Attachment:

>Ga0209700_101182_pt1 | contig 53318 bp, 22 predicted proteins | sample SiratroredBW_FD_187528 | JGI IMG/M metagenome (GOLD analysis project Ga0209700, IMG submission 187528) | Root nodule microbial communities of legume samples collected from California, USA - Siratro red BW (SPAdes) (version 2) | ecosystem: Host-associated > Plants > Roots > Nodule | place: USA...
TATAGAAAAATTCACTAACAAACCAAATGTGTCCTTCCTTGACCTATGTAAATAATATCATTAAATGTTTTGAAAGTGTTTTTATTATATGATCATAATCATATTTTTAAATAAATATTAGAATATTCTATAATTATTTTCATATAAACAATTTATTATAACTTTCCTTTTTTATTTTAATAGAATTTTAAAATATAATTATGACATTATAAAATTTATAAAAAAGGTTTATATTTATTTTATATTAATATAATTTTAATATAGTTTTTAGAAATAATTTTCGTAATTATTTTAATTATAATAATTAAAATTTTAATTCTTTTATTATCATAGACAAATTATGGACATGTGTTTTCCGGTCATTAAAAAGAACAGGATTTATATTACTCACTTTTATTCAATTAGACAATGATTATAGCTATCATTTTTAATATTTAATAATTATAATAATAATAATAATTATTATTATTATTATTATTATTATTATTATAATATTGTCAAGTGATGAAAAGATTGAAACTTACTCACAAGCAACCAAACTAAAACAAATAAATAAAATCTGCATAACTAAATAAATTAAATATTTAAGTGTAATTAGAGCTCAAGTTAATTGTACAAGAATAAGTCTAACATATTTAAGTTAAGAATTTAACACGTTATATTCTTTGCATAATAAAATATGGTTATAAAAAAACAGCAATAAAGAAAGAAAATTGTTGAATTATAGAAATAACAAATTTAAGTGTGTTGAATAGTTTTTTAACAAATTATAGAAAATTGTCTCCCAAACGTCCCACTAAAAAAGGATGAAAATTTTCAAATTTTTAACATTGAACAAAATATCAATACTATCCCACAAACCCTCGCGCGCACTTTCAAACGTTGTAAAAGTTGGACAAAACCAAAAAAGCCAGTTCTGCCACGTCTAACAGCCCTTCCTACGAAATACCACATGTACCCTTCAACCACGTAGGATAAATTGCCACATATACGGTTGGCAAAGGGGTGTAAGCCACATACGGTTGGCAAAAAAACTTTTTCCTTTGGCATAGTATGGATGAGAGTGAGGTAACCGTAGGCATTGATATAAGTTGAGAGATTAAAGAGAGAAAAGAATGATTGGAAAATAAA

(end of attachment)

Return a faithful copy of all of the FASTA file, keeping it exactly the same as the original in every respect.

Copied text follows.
>Ga0209700_101182_pt1 | contig 53318 bp, 22 predicted proteins | sample SiratroredBW_FD_187528 | JGI IMG/M metagenome (GOLD analysis project Ga0209700, IMG submission 187528) | Root nodule microbial communities of legume samples collected from California, USA - Siratro red BW (SPAdes) (version 2) | ecosystem: Host-associated > Plants > Roots > Nodule | place: USA...
TATAGAAAAATTCACTAACAAACCAAATGTGTCCTTCCTTGACCTATGTAAATAATATCATTAAATGTTTTGAAAGTGTTTTTATTATATGATCATAATCATATTTTTAAATAAATATTAGAATATTCTATAATTATTTTCATATAAACAATTTATTATAACTTTCCTTTTTTATTTTAATAGAATTTTAAAATATAATTATGACATTATAAAATTTATAAAAAAGGTTTATATTTATTTTATATTAATATAATTTTAATATAGTTTTTAGAAATAATTTTCGTAATTATTTTAATTATAATAATTAAAATTTTAATTCTTTTATTATCATAGACAAATTATGGACATGTGTTTTCCGGTCATTAAAAAGAACAGGATTTATATTACTCACTTTTATTCAATTAGACAATGATTATAGCTATCATTTTTAATATTTAATAATTATAATAATAATAATAATTATTATTATTATTATTATTATTATTATTATAATATTGTCAAGTGATGAAAAGATTGAAACTTACTCACAAGCAACCAAACTAAAACAAATAAATAAAATCTGCATAACTAAATAAATTAAATATTTAAGTGTAATTAGAGCTCAAGTTAATTGTACAAGAATAAGTCTAACATATTTAAGTTAAGAATTTAACACGTTATATTCTTTGCATAATAAAATATGGTTATAAAAAAACAGCAATAAAGAAAGAAAATTGTTGAATTATAGAAATAACAAATTTAAGTGTGTTGAATAGTTTTTTAACAAATTATAGAAAATTGTCTCCCAAACGTCCCACTAAAAAAGGATGAAAATTTTCAAATTTTTAACATTGAACAAAATATCAATACTATCCCACAAACCCTCGCGCGCACTTTCAAACGTTGTAAAAGTTGGACAAAACCAAAAAAGCCAGTTCTGCCACGTCTAACAGCCCTTCCTACGAAATACCACATGTACCCTTCAACCACGTAGGATAAATTGCCACATATACGGTTGGCAAAGGGGTGTAAGCCACATACGGTTGGCAAAAAAACTTTTTCCTTTGGCATAGTATGGATGAGAGTGAGGTAACCGTAGGCATTGATATAAGTTGAGAGATTAAAGAGAGAAAAGAATGATTGGAAAATAAA